Essay on Get Fit with Nike

1289 Words 6 Pages
The American dream for women is to have a toned, fit body that all other women will envy and men will long to look at forever. Many different workout routines and products flood the market trying to persuade athletic women. For a workout product to appeal to an athletic woman, the ad must show the female reader the unique qualities that stand out from other products. With bold copy, an aggressive illustration, and dominant design, this Nike ad, "MAKE YOURSELF FIT" persuades to the female reader that they can be determined to get fit and also get noticed by others when wearing Nike. The bold eye-catching copy that pops out gives the athletic reader the immediate energy to get fit. This ad shows its dominance by occupying …show more content…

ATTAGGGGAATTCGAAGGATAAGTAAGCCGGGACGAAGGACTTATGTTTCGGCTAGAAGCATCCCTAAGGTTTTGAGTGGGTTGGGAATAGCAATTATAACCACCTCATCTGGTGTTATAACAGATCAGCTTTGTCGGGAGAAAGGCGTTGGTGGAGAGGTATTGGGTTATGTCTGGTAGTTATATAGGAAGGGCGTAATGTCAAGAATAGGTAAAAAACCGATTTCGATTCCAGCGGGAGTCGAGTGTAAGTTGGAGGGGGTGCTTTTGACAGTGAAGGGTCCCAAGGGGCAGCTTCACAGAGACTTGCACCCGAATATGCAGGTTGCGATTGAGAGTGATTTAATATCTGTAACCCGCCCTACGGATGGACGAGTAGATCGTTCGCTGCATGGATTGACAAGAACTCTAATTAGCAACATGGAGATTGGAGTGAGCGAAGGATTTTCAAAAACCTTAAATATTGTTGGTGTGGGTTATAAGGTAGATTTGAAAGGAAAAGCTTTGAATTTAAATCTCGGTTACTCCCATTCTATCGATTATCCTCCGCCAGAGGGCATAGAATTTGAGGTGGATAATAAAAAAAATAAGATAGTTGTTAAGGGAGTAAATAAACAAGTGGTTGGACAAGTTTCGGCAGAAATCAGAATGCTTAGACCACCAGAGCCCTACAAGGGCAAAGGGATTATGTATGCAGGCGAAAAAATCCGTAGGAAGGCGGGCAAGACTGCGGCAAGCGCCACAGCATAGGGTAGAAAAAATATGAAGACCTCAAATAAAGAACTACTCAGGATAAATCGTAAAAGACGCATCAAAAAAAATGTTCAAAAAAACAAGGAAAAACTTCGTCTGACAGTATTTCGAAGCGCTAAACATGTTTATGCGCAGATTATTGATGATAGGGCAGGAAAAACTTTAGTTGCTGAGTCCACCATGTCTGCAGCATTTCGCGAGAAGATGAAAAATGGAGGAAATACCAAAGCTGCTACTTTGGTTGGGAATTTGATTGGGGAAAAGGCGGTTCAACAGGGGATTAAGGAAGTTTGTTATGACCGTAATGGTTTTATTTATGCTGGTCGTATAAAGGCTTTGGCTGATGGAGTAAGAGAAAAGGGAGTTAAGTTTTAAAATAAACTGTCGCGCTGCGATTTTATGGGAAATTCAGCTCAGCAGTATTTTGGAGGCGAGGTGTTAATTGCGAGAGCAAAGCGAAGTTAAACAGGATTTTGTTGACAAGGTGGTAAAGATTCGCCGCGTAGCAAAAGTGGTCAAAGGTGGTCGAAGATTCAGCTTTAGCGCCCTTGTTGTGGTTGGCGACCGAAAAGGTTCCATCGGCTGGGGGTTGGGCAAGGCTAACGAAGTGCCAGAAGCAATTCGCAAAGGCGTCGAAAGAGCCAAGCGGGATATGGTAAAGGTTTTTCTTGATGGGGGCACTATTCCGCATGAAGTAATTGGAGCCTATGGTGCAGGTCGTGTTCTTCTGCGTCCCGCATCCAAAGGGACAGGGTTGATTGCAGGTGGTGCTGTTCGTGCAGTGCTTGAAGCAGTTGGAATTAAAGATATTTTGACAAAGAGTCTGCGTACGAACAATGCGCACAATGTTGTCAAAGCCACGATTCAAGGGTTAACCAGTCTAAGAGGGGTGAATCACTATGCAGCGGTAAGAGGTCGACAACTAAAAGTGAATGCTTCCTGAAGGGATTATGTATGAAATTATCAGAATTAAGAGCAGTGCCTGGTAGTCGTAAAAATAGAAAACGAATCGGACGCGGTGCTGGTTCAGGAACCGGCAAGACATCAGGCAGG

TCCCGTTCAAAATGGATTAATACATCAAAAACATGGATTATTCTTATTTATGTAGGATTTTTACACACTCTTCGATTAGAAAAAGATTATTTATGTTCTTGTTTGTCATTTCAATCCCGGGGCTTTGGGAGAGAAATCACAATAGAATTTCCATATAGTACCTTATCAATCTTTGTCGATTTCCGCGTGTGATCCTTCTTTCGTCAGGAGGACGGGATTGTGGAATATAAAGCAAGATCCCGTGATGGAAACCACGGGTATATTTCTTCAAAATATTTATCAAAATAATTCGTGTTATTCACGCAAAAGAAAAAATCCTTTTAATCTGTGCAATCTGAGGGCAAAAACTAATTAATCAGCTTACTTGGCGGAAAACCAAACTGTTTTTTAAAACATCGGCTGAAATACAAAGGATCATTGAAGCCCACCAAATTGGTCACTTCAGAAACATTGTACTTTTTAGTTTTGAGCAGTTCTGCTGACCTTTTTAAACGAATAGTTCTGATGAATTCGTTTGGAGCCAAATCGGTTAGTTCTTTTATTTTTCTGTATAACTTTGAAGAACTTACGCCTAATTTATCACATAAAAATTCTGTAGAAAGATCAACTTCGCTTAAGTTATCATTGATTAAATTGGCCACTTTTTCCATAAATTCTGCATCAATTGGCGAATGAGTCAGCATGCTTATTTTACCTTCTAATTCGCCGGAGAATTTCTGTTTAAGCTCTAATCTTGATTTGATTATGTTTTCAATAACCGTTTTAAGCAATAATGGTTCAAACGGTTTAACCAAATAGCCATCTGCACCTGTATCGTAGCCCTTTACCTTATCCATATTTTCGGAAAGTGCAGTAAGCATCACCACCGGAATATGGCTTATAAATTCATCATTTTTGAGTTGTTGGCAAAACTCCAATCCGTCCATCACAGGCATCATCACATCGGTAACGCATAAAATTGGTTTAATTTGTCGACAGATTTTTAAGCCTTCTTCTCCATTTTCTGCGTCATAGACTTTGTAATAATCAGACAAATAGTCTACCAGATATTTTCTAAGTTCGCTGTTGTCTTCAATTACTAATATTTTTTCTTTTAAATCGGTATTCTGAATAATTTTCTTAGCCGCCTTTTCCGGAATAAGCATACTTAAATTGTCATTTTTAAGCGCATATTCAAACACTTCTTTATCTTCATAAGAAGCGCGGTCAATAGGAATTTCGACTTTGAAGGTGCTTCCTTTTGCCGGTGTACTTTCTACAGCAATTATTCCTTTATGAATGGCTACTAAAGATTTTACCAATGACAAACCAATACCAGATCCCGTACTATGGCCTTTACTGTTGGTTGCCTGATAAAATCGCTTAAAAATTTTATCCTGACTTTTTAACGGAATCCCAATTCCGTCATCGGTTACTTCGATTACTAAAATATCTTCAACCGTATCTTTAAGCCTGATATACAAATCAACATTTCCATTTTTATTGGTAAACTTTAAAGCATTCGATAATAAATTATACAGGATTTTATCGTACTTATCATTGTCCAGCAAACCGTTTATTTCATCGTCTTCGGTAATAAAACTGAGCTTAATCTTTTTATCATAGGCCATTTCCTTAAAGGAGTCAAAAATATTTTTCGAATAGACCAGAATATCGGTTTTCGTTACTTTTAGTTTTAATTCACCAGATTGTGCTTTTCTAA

"FREE" is in an italic font that looks as if it is ready to run off and start a race. "XT" is in a narrow font that represents a fit body. It keeps women's attention and causes them to read the rest of the next statement. "START WITH YOUR FEET, AND GET FIT FROM THE GROUND UP. INSPIRED BY NIKE FREE TECHNOLOGY, NIKE FREE XT QUICK FIT FLEXES AND RESPONDS TO YOUR FOOT'S NATURAL MOTION AS YOU WORK OUT, FOR A MUSCLE-IGNITING, HEAD-TURNING, UNSTOPPABLE YOU." The entire worded message is all in capital letters and in the same white font that references the other copy in the ad. The worded message shows Nike's product, Nike Free XT, is a shoe that cannot compare to other brands. "NIKE FREE XT QUICK FIT" is in hot pink and the font that matches the rest of the statement. The name of the shoe keeps women's attention and makes them anxious to get the product and start working out. The words muscle-igniting and head-turning are bold and aggressive words that give women confidence that Nike will help them get fit. The aggressive words in this ad play into the athletic woman's mind. One researcher, and an expert in advertising, Jib Fowles, states that "the need to dominate and control one's environment is often thought of as being masculine, but as close students of human nature advertisers know, it is not so circumscribed. Women's aspirations for control are suggested [...]" in

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